(The News) Ever er since Russian President Vladimir Putin first sent his troops into Crimea to annex that region for Russia in 2014, the former Soviet republic of Ukraine has been has been on the defensive trying to preserve its national territory. [...]
But Olexiy Haran, professor of comparative politics at Ukraine’s Kyiv-Mohyla University and academic director of the Kiev’s Democratic Initiatives Foundation, sees the no-man’s-land standoff in Donbass as a positive sign that Western sanctions are working.
“Yes, it’s true that Putin has not withdrawn his troops from eastern Ukraine nor pulled out of Crimea, but he has not advanced any further into Donbass either, and I think that is a consequence of the sanctions,” Haran, who came to Mexico recently on a political tour, told The News in a one-on-one interview.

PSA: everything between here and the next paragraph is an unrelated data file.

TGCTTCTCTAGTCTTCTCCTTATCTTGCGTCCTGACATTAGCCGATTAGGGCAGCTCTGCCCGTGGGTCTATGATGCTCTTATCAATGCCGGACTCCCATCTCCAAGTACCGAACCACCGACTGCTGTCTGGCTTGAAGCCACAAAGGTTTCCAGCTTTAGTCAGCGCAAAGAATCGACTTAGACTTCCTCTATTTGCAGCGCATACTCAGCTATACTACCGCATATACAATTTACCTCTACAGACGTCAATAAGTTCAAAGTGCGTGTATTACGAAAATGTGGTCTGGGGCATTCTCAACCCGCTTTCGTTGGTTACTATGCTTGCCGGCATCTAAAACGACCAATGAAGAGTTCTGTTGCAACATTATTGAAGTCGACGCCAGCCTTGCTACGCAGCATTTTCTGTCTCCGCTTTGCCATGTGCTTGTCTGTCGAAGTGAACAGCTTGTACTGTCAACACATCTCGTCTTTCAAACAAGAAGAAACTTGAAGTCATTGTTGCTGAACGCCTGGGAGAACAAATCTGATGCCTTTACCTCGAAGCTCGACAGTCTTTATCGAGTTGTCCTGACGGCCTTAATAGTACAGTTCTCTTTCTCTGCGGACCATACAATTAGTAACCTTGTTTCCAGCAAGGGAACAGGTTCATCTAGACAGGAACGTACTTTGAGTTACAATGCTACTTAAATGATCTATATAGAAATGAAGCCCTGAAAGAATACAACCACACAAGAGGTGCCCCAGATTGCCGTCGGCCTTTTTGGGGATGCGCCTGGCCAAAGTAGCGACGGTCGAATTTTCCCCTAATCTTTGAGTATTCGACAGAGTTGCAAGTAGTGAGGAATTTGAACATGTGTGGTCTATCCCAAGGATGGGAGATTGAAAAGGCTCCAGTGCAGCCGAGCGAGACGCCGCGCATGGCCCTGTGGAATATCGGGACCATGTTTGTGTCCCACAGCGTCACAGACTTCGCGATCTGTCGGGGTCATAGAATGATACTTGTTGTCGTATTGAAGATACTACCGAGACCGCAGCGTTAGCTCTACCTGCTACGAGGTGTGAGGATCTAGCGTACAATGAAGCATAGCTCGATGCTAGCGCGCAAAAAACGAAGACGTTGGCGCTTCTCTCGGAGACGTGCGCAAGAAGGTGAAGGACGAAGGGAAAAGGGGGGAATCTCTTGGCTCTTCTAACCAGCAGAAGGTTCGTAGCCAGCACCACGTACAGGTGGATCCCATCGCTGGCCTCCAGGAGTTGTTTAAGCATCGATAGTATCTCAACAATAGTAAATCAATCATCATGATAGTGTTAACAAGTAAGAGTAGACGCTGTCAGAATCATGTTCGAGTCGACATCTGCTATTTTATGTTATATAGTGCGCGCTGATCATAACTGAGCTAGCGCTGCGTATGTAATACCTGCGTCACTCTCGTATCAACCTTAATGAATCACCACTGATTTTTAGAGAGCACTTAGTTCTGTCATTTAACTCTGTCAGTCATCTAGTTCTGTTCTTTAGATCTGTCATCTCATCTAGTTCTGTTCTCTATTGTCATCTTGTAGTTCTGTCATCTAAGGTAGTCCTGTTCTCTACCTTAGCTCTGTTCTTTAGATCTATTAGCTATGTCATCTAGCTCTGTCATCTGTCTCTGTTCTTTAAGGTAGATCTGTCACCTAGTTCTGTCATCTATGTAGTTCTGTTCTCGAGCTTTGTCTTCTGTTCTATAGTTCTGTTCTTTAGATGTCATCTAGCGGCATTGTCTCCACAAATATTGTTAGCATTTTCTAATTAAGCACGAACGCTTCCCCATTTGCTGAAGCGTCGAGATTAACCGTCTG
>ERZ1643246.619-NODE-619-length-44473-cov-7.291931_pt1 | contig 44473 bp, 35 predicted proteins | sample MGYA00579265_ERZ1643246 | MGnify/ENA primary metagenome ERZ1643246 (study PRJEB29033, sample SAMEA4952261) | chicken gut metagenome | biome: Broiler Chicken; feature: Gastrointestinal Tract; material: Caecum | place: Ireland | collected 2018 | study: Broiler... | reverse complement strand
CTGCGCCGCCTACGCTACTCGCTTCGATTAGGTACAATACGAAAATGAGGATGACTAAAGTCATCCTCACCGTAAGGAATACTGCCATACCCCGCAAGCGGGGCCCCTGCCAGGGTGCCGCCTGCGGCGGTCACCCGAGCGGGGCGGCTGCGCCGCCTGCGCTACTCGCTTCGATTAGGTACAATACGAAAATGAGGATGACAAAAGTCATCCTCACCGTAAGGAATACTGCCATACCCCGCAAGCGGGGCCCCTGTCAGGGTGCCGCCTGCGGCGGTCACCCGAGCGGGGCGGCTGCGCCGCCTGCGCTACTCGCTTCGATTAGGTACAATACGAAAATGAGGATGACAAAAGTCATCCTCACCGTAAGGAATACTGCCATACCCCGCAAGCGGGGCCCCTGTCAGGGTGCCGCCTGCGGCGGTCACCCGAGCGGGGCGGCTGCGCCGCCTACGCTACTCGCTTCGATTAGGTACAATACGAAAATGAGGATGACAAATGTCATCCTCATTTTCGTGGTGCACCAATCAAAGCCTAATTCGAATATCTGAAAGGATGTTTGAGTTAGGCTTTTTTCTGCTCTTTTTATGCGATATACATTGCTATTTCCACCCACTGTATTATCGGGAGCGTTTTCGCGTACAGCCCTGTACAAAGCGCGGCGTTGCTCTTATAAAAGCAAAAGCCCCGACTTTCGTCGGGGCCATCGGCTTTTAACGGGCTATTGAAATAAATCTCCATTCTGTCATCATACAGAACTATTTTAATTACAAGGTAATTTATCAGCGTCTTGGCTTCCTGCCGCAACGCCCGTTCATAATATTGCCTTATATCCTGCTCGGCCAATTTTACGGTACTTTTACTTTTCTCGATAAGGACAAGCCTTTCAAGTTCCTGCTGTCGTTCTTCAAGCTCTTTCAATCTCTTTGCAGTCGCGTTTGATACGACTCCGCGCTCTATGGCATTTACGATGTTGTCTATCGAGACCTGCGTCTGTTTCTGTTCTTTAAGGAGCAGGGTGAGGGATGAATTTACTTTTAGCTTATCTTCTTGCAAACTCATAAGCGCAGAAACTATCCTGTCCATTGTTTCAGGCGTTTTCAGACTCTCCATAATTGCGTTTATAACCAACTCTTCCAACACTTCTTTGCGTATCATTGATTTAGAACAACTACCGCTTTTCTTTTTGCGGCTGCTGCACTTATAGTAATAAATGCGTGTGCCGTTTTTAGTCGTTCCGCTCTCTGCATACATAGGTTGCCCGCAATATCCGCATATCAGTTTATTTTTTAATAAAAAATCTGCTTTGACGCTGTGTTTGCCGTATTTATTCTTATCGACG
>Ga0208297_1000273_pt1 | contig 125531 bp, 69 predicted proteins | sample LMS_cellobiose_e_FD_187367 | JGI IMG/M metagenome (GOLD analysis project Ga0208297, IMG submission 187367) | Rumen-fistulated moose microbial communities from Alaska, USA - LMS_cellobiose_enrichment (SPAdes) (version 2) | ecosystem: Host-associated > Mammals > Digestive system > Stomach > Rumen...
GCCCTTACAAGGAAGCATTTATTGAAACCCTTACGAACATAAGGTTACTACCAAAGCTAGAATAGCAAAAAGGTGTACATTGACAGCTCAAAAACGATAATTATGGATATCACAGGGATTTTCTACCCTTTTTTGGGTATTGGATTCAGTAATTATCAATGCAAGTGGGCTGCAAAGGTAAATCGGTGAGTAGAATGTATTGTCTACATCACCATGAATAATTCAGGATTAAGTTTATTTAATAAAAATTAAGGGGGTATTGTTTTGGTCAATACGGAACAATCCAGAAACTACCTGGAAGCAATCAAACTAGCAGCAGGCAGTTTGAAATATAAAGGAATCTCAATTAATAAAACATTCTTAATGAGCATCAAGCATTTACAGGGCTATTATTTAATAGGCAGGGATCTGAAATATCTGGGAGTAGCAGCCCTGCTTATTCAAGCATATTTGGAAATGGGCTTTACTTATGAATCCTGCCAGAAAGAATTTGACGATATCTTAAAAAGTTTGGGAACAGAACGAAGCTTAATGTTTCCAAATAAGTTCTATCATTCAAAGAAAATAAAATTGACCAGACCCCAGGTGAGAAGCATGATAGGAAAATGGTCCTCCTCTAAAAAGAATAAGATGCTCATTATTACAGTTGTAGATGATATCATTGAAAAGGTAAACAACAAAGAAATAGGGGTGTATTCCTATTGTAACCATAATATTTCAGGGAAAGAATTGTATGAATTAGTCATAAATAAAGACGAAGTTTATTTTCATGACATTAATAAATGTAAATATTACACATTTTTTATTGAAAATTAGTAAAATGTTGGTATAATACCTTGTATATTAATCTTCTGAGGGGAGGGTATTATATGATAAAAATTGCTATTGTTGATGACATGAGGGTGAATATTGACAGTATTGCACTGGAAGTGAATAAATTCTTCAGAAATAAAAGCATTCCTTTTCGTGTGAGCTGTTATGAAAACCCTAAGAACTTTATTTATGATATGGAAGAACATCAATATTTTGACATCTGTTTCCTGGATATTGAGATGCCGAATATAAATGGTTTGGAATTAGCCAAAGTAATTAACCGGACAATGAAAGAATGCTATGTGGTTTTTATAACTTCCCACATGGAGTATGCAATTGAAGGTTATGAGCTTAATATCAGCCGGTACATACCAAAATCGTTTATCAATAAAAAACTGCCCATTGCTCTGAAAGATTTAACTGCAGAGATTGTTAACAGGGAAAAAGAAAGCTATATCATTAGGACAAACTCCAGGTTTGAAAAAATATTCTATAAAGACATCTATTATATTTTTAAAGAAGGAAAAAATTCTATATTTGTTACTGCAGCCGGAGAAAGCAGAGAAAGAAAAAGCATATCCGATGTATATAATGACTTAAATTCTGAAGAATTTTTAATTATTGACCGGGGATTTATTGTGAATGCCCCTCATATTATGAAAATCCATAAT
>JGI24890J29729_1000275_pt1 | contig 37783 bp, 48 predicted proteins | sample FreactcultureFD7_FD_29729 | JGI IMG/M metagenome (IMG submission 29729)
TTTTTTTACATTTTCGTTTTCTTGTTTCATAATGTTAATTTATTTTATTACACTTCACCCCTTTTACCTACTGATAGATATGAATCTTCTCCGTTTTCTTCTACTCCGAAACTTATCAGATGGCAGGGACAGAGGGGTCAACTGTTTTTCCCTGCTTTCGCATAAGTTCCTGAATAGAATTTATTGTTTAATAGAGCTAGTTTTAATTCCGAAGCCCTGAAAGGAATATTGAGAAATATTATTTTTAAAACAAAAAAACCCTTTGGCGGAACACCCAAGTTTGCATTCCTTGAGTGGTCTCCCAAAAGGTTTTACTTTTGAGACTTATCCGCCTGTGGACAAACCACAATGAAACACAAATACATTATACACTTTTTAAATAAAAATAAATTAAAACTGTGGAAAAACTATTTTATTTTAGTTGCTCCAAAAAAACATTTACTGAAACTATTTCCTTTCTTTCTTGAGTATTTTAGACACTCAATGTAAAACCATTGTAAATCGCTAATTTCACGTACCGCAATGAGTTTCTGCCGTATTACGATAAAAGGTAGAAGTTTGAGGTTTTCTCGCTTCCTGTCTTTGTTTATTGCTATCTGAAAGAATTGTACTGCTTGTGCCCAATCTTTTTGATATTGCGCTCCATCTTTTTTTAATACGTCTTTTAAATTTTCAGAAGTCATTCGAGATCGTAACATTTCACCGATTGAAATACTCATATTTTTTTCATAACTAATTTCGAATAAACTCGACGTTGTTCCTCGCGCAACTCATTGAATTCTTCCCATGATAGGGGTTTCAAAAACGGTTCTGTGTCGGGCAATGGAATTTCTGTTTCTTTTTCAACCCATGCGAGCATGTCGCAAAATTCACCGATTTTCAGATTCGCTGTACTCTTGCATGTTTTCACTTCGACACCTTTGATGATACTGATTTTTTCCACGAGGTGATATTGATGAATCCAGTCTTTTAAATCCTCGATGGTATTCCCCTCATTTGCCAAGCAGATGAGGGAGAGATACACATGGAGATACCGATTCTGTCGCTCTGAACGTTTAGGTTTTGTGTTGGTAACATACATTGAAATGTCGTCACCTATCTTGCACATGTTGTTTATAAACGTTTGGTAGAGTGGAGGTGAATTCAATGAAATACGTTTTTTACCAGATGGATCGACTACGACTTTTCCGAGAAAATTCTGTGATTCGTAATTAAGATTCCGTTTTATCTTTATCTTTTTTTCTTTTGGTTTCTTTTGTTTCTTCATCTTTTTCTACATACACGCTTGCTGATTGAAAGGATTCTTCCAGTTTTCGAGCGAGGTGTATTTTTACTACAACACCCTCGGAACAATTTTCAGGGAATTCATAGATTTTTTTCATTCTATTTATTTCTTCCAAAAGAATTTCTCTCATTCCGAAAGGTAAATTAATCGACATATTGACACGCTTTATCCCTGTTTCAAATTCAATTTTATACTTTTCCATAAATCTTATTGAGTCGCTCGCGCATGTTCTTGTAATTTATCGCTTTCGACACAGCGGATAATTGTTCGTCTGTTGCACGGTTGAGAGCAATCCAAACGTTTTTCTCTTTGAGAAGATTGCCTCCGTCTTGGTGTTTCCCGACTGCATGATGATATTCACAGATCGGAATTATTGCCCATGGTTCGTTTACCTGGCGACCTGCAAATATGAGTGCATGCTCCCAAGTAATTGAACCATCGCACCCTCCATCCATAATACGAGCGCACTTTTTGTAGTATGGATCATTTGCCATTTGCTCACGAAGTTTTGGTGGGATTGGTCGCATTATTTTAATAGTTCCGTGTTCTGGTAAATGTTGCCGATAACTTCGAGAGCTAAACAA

“Putin wanted to grab control of all of Donbass, but, in fact, he only controls a small part of the region, about 2 percent of the territory.”
Haran, who has witnessed Ukraine go through three revolutions (its 1991 succession from the Soviet Union, the 2004 Orange Revolution and the 2014 Euromaidan), said that the Western sanctions and international pressure essentially put a brake on Putin’s ambitions to devour the coal-rich former Ukrainian industrial heartland. [...]
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